If you’ve heard about Ivan Pavlov, a Russian physiologist, you can remember how he used classical conditioning in the 1890s. He notices that his dogs salivated whenever he was around since they associated him with feeding time.
He then realized that other stimuli, such as electric shock and buzzer had the same automatic response.
A century later, scientists are trying to use this conditioning phenomenon – not to get reaction, such as salivation – to influence the immune system and possibly save many lives.
Less Side Effects and Drug Expenses
It’s no secret that medicines these days are often very pricey. Plus, most of them have unwanted side effects that can even be detrimental to a patient’s health. This is why a certain study conducted in 1996 has stirred the interests of several scientists today. The small study had the following details:
- It involved Robert Ader, a scientist who mixed Cytoxan with syrup that tasted like anise. Note that Cytoxan is an autoimmune disease drug that can cause severe side effects and is even labeled as toxic.
- He gave the concoction to 10 rats with multiple sclerosis, which is an autoimmune condition.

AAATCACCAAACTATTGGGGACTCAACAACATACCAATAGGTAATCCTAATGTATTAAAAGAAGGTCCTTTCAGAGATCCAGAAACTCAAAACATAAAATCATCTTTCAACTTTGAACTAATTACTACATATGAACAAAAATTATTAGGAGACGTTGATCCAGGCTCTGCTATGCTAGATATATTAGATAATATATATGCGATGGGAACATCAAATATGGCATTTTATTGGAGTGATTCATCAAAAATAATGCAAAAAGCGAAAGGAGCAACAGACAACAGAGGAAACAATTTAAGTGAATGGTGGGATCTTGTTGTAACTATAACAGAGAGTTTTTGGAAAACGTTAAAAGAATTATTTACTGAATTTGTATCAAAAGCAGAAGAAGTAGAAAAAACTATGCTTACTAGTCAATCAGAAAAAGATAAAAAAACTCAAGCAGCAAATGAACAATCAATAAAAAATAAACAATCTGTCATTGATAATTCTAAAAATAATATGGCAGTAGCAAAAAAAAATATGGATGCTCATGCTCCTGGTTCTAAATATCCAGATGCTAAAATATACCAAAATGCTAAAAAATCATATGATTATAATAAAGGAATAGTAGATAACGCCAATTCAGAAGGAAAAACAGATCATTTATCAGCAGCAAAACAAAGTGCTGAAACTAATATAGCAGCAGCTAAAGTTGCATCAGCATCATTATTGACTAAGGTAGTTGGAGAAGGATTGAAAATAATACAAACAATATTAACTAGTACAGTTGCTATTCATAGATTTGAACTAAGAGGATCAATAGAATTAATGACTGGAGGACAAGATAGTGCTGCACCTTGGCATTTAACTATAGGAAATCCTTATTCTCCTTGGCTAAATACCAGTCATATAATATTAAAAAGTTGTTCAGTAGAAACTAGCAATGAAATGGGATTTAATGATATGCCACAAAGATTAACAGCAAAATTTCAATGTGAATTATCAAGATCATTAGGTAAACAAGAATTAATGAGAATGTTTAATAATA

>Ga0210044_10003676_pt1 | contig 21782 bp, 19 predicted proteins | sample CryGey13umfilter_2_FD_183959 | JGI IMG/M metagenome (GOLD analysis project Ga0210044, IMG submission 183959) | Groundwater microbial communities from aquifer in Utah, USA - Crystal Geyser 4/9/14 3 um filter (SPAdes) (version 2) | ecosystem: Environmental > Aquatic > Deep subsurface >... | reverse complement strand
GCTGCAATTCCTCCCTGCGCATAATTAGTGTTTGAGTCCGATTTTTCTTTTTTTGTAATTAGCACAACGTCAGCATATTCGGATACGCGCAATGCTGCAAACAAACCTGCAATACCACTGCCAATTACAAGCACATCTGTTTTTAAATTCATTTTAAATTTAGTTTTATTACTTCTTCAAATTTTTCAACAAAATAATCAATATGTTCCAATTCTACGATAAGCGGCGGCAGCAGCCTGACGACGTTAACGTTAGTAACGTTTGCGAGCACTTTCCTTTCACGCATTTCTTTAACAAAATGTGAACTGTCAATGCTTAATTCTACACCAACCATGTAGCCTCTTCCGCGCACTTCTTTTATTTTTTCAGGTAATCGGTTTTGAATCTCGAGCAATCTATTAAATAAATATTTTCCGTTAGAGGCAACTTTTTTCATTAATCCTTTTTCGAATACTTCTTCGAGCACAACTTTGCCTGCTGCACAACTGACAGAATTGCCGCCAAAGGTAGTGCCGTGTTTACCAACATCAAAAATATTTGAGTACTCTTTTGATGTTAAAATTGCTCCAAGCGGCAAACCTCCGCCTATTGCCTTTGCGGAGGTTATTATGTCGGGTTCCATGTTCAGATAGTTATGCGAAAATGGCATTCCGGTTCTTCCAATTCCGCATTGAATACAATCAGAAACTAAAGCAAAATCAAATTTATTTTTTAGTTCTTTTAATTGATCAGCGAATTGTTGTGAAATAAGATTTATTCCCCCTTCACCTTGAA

- Later, Ader gave the syrup with a placebo pill. Out of the 10 animals, eight of them had immunosuppression. What this means is that their bodies may have associated the syrup with Cytoxan. So what happened next is that even though they were given a placebo pill, their bodies thought that they were taking the autoimmune drug.
One case involved an 11-year-old whose psychologist and pediatrician tried Ader’s methodology. Marette Flies was diagnosed with lupus, an autoimmune disease that kills the healthy tissues of the body. Two years later after the diagnosis, she was taking a lot of drugs from barbiturates to steroids to diuretics. Then, her doctors gave her Cytoxan, but it was slowly killing her. That’s when her psychologist and Ader stepped in and gave her placebo that contained cod liver oil and rose perfume, which her body associated with the toxic Cytoxan. To everyone’s surprise, she responded well to the treatment as if she was really taking the medication.
So far, this methodology is still being tested, but there are scientists who believe that this particular principle could be useful in helping patients who are suffering from autoimmune diseases that are non-life-threatening, such as arthritis and asthma. It may prove to be successful in the coming years and scientists are also hoping that there would be conditioning regimes for patients who have cancer and those who underwent organ transplant.